The Linux NetworX Evolocity super cluster built for Lawrence Livermore National Laboratory is the number five supercomputer in the world, according to the Top500 Supercomputing List, and it's tops among Linux-based supercomputers.
Here are some facts about it:
Can process 5.694 trillion calculations per second (teraFLOPs) running the Linpak benchmark and up to 11 trillion calculations per second using other measures.
Is the size of a full tennis court.
Cooling requires 109 tons of air conditioning, enough to cool 22 homes.
Uses nearly nine miles of cable.
Weighs 35 tons.
Is 8.6× more powerful than Deep Blue, the IBM computer that beat Garry Kasparov in 1997.
Has the same amount of processing power as 11,200 PCs.
Can do in one day what would take an average PC 25 years.
Could assemble the human genome in 18 days, compared to the 150 days it took Celera.
Has 5× the memory required to hold the entire Library of Congress.
Is 5.6× more powerful than the computer used by Pixar to create the movie Monsters Inc.
(Source: Linux NetworX)
I had a tough time choosing between a couple of extremely good utilities I reviewed three years ago. These included Downloader for X, which I use regularly, gnotepad+ and xglobe. But I had to go with Note. There's nothing incredibly special about Note other than it does exactly what it says—keeps notes for you. It works by keeping your notes in a binary, DBM or about any Perl-supported SQL back end. Notes can be edited, deleted or moved into subfolders (topics). Your notes database also can be either in plain text or encrypted form. This makes it ideal for storing passwords or other sensitive information. Requires: Perl, Perl modules: IO::Seekable, DBI::mysql (or other DBI-specfic module, optional), DB_File (optional), MD5 (optional), Crypt::IDEA (optional), Crypt::DES (optional), Crypt::CBC (optional).
—David A. Bandel
For those of you who've used tkined, the network monitor N-View will not be a stranger. However, N-View is quite a bit faster and easier to use. You can have multiple tabs with different subnets. Its biggest drawback, requiring JRE, can be overcome by simply using the package with JRE included. N-View will also mail you if a particular system is suddenly unreachable, though that's not much good if that system is your e-mail server. Requires: Java.
—David A. Bandel
I've visited a whole lot of government organizations. Virtually every government agency I've visited has Linux somewhere in the enterprise....The question is: Does anyone know about it?...I suspect at least half of those who say they don't use it have it in their enterprise but don't know about it.
—Robert Hibbard of Red Hat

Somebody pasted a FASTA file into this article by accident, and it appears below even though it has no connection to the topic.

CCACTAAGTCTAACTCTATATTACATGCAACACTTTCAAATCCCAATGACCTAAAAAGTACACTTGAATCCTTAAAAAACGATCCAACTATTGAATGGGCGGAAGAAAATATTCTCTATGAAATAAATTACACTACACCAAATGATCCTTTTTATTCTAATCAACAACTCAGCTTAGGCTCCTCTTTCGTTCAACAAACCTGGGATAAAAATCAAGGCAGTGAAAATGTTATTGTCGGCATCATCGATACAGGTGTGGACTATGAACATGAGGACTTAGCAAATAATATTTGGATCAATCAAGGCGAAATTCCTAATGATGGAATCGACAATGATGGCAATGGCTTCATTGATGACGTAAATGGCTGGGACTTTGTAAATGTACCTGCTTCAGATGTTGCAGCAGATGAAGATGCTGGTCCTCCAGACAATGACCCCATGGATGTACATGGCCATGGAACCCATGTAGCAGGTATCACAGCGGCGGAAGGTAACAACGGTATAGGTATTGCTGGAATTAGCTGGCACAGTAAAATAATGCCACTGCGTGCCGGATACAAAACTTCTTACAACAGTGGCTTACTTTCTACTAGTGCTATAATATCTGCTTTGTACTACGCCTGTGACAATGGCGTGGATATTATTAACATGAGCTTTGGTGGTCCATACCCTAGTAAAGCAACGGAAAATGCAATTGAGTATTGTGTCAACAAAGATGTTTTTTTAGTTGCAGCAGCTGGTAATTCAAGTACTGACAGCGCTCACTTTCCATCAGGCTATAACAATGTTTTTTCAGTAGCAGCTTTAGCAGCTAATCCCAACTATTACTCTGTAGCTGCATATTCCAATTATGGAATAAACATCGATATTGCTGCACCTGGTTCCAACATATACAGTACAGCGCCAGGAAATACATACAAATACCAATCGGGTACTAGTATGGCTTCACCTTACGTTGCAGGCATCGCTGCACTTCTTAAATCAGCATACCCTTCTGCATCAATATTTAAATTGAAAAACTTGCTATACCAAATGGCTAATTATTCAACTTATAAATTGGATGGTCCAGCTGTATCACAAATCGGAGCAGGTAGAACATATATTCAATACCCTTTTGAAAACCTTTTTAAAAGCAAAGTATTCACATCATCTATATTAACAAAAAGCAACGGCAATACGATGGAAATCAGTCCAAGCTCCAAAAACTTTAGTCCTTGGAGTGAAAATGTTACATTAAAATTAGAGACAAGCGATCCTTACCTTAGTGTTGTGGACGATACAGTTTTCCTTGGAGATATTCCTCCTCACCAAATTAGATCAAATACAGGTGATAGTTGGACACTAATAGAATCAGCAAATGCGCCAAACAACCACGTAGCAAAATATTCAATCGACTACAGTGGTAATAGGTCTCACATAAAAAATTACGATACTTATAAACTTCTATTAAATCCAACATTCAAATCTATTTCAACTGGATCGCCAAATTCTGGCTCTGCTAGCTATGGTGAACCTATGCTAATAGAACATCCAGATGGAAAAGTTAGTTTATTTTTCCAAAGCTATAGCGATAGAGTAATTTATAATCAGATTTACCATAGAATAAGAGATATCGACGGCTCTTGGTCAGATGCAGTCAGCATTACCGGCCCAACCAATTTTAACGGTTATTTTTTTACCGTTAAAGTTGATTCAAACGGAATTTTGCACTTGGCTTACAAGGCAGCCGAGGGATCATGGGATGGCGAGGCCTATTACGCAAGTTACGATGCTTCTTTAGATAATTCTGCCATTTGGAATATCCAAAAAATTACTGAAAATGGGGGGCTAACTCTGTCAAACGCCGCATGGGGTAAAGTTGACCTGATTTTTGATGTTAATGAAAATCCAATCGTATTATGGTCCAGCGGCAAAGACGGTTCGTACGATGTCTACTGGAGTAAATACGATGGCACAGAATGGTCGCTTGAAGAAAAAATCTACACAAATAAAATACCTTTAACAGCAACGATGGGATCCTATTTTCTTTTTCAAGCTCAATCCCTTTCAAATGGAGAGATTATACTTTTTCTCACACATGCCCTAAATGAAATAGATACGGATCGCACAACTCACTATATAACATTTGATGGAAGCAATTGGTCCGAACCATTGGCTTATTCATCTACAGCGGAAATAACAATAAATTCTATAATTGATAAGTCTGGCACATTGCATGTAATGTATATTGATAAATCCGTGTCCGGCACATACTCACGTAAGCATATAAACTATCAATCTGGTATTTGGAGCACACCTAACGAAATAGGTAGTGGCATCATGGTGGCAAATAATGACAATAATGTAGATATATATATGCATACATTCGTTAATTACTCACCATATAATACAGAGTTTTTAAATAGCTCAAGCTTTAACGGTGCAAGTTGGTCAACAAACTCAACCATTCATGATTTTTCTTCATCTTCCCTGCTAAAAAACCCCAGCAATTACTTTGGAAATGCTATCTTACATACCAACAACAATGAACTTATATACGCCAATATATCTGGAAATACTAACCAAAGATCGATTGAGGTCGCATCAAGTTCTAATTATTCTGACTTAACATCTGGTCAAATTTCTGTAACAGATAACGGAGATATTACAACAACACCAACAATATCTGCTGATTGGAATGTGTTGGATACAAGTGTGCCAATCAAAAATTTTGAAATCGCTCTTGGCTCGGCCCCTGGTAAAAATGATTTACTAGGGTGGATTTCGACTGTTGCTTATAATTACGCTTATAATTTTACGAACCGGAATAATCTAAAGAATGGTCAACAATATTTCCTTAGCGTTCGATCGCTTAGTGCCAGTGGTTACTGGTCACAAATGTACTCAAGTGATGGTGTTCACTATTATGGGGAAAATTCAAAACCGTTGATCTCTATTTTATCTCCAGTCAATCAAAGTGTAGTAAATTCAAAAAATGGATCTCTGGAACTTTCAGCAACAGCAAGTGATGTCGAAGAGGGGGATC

We haven't developed the vocabulary to credit the open-source dynamic for what it is rather than a puzzling aberration of hackerdom. Once we have the vocabulary—a way of measuring quality vs. cost—we'll elevate open source to the pinnacle it deserves: the most productive process in an economy obsessed with productivity.
Tower Toppler: toppler.sourceforge.net
Here's a great little game, especially for your preteens. The object: get to the top of the tower. The problem: all kinds of things are trying to knock you down. Some of the things you can destroy, and some you simply have to avoid. The game has excellent graphics, and play is extremely smooth. A number of levels and towers are available, but at the rate I get knocked off, I'll be on the beginner tower for a while. Requires: libSDL, libpthread, libz, libstdc++, libm, libX11, libXext, libdl, glibc.
—David A. Bandel
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Until recently, IBM’s Power Platform was looked upon as being the system that hosted IBM’s flavor of UNIX and proprietary operating system called IBM i. These servers often are found in medium-size businesses running ERP, CRM and financials for on-premise customers. By enabling the Power platform to run the Linux OS, IBM now has positioned Power to be the platform of choice for those already running Linux that are facing scalability issues, especially customers looking at analytics, big data or cloud computing.
￼Running Linux on IBM’s Power hardware offers some obvious benefits, including improved processing speed and memory bandwidth, inherent security, and simpler deployment and management. But if you look beyond the impressive architecture, you’ll also find an open ecosystem that has given rise to a strong, innovative community, as well as an inventory of system and network management applications that really help leverage the benefits offered by running Linux on Power.Get the Guide